Asthma Symptoms At Night
- Tightness in the chest
- Shortness of breath, also known as dyspnea
Nocturnal asthma is no uncommon occurrence.
Studies have shown that even healthy lungs function best from 12 P.M. to 4 P.M. and worst between 3 A.M. and 4 A.M.
Doctors often underestimate the severity of nocturnal asthma as most deaths related to asthma symptoms occur during the night.
Nocturnal asthma needs a proper asthma diagnosis and an effective asthma treatment.
The short answer is: yes, asthma usually worsens during sleep, and especially so during the night.
While the exact reasons are unknown, there are many possible reasons why asthma gets worse at night!
Here are the most likely culprits for asthma symptoms at night:
Just as with adults, toddlers and children may also experience heavier asthma symptoms during the night.
That is because lying down can trigger a cough, and especially so if your toddler also has blocked sinuses.
In addition, hay fever is also often a cause. That is because of the post-nasal drip which may occur.
Post nasal drip is the mucus that drips from the back of your nose down to your throat.
Doing so can increase the volume of blood in the lungs.
In addition, sleeping in a reclining position can increase airway resistance, the buildup of secretions in the airways and decrease lung your volume.
Your airways tend to narrow down during sleep and build up mucus in the swollen airways.
This may trigger wheezing and coughing at night, which in turn may lead to your airways tightening up even more.
Additional drainage from your sinuses can also trigger asthma for those who have highly sensitive airways.
Asthma symptoms may occur regardless whether you sleep during the night or you are getting your z’s during the day.
People who work night shifts for example, may also experience breathing problems while they are asleep during the day.
Most research indicates that breathing is most difficult for us about 4 to 6 hours after we fall asleep.
It also suggests that there may be some internal triggers for sleep-related asthma.
This can include heavy emotions, such as intense anger, sadness, or even happiness.
Sleeping with the air conditioning on or breathing colder air at night can cause nighttime asthma.
Your airways may lose heat and the colder the air, the dryer the air will also be.
This triggers asthma - especially exercise-induced asthma and nocturnal asthma.
Increased exposure to pollution or other indoor allergens can trigger asthma.
The most common culprits are pets or dust mites in your living or bedroom.
Also, if you have a traditional wood burning stove or a kerosene heater – beware!
Both are known to cause asthma attacks at night.
If you frequently experience heartburn, then the reflux of your stomach acid tends to rise through the esophagus to your larynx.
This may stimulate a bronchial spasm, and it’s even worse when you’re lying down.
Certain medications for asthma which relax the valve between the stomach and the esophagus may also worsen the situation.
In some cases, the acid from the stomach may even irritate the lower esophagus.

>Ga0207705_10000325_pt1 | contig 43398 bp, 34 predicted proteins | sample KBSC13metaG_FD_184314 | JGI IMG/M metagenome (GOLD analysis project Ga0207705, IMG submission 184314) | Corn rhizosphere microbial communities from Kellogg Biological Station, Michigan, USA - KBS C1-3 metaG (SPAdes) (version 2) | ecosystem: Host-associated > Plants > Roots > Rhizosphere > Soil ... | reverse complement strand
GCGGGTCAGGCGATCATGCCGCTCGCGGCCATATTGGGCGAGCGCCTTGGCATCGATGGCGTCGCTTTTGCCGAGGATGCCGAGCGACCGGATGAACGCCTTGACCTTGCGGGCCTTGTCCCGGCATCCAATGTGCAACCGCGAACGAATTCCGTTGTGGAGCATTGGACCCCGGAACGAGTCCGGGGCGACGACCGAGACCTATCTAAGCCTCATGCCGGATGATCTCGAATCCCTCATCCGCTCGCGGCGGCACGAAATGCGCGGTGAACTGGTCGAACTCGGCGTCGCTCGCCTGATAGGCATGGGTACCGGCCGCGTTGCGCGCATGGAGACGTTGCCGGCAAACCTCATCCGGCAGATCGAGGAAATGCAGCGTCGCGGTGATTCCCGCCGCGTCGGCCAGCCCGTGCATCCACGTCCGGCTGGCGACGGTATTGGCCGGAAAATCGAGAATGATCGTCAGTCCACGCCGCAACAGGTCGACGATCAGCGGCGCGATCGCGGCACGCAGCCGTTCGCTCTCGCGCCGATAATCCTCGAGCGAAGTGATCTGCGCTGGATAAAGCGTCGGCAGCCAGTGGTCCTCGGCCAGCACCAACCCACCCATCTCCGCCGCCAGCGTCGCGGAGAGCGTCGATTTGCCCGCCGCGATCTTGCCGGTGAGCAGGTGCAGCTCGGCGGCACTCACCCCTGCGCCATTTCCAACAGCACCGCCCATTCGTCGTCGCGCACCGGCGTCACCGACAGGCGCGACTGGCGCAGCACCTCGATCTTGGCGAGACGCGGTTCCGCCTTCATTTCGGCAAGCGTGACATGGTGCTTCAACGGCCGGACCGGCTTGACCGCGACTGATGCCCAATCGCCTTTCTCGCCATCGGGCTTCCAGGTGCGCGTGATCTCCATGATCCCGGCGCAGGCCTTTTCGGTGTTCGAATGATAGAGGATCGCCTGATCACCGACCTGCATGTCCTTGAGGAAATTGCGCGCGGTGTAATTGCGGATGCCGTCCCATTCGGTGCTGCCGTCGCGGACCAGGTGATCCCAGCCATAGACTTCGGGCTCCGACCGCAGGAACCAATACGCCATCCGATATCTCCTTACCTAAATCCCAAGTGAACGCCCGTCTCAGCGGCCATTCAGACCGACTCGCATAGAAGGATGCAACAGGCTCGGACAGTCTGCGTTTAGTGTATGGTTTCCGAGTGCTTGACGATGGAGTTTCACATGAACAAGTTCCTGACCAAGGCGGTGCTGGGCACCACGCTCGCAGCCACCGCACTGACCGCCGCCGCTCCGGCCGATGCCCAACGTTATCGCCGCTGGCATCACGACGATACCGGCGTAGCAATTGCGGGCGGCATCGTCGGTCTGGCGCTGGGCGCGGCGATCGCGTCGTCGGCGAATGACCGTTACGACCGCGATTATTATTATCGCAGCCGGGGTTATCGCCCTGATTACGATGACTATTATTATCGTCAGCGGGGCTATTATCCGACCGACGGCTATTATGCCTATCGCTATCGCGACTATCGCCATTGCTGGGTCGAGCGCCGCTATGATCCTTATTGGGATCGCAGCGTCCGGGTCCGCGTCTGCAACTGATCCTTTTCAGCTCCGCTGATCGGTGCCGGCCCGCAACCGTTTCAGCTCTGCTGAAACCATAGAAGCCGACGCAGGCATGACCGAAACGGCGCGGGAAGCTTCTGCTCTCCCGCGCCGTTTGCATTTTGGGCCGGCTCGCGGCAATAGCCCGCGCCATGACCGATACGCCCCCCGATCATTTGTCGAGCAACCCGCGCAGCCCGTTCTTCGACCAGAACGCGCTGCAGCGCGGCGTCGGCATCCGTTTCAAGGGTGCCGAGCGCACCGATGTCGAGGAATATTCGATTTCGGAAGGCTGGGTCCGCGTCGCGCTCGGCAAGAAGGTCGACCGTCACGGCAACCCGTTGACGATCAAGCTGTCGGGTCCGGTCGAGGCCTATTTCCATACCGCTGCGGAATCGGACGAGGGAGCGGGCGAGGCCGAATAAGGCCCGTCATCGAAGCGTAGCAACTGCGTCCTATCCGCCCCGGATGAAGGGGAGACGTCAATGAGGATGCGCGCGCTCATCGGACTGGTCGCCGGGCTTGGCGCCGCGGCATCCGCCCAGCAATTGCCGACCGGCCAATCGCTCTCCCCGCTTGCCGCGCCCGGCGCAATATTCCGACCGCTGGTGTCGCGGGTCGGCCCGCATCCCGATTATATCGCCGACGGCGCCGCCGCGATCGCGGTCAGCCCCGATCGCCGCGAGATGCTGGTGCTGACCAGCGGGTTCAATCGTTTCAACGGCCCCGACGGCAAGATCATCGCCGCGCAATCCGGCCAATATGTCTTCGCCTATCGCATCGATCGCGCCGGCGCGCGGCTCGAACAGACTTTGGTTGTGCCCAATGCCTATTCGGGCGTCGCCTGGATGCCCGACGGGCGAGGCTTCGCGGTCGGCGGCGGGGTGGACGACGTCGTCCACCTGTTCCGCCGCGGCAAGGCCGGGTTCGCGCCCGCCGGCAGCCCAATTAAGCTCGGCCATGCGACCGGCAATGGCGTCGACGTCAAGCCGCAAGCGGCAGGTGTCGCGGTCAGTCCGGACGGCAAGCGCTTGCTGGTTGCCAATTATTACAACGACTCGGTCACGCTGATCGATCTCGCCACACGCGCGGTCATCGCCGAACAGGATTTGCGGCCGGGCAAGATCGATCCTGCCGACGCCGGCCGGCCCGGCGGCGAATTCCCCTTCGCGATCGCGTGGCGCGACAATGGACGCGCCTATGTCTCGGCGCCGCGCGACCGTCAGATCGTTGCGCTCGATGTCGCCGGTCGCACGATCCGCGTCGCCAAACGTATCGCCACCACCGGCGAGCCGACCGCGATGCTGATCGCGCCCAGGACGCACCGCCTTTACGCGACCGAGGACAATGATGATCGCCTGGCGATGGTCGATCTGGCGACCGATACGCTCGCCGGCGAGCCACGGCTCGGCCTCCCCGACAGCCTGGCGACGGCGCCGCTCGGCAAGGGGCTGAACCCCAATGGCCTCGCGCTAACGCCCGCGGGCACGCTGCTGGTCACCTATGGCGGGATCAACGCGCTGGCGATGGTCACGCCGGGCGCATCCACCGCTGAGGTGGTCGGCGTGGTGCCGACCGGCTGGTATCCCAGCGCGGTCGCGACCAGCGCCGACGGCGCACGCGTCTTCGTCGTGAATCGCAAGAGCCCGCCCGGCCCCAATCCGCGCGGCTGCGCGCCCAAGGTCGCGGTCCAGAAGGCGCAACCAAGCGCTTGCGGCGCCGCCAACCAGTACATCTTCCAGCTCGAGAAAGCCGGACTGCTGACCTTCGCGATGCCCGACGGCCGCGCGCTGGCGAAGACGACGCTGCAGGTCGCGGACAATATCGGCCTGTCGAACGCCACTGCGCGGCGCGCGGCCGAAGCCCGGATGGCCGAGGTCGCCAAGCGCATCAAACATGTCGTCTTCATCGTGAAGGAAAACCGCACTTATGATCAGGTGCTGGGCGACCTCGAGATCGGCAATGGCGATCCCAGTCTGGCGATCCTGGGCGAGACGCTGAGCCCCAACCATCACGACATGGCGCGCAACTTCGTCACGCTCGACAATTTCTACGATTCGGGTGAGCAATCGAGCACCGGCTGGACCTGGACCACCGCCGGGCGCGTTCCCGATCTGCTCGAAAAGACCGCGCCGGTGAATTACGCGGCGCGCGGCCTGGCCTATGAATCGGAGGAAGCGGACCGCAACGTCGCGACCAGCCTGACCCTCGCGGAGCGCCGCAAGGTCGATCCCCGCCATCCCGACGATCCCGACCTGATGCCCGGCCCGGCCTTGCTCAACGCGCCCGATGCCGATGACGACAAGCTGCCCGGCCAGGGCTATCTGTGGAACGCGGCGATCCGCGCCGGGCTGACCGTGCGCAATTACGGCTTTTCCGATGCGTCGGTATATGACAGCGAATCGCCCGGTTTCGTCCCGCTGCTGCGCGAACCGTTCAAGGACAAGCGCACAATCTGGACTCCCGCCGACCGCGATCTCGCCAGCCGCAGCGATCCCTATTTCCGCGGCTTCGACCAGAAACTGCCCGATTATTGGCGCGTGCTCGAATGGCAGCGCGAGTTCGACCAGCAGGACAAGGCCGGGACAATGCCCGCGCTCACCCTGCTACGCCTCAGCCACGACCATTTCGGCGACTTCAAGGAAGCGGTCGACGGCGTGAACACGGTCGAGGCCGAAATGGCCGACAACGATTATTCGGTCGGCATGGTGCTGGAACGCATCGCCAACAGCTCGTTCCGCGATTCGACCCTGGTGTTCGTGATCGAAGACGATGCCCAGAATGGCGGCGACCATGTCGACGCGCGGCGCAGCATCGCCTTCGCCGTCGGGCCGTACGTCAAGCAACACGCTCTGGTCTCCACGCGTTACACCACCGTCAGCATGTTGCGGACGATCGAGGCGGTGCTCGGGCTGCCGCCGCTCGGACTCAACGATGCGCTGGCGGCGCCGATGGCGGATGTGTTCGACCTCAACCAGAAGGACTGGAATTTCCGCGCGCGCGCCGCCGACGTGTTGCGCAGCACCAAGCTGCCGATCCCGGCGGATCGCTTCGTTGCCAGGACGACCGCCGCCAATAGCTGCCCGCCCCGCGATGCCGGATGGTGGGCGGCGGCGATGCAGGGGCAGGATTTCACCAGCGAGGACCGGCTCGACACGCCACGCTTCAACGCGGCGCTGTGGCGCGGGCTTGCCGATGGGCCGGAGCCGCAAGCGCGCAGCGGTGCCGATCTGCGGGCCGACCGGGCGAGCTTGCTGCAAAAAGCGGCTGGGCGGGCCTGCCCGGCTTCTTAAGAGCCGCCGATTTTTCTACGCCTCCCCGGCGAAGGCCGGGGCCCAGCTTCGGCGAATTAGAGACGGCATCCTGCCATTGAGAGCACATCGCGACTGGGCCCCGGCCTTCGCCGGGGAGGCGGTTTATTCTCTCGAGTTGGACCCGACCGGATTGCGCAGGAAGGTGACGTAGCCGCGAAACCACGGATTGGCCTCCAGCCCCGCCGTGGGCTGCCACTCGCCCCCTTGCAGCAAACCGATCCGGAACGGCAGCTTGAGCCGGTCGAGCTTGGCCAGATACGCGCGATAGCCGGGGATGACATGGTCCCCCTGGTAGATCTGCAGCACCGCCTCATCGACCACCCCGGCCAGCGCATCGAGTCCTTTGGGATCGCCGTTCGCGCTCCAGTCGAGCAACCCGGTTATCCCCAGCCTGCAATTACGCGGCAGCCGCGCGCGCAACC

In turn, the vagus nerve that sends signals to the bronchial tubes may be activated, resulting in bronchoconstriction.
The good news is: taking care of Gastro-Esophageal Reflux Disease and asthma with the right medications can often cure wheezing and coughing at night.
The chances are high that airway obstruction or allergic asthma will occur shortly after being exposed to an allergen.
Generally speaking, an acute asthma attack at night should usually last no more than an hour.
However, there are two pieces to this puzzle!
Approximately 50% of people who get an immediate reaction to an allergen will have a second response to it within 3 to 8 hours.
It is also known as the late asthmatic response, characterized by the development of bronchial inflammation, an increase in airway responsiveness and a prolonged period of airway obstruction.
Researchers have shown that exposure to an allergen in the evening increases the chances of having a more severe late phase response than one during the day.
The hormone levels in your body change according to your circadian rhythm.
Epinephrine is a hormone that keeps the bronchi muscles relaxed, so that the airways remain fully open.
It also suppresses the release of other substances like histamine, which can cause bronchospasm and mucus secretion.
The epinephrine levels are the lowest around 4 A.M., while the histamine levels tend to peak at the same time.
This results in the narrowing and inflammation of the bronchi, which explains nocturnal asthma during sleep.
In addition, estrogen is also known to be a possible trigger for asthma.
Right off the bat: if you are having problems with your breathing – during the night or day – we highly urge you to visit your local doctor.
While there is no cure yet for asthma at night, there are some medications that can help control the symptoms.
One of the most important things to keep in mind is that the better you take care of your asthma during the day, the better it will also be during the night.
Also, make sure to minimize all possible allergens in your bedroom.
As much as we all love to sleep with Mr. Whiskers, we might need to ask him to sleep in the living room from now on!
Here are some medications that you may encounter when looking to treat your asthma:
After you have visited the doctor, these tips below are home remedies which will help take control of your asthma.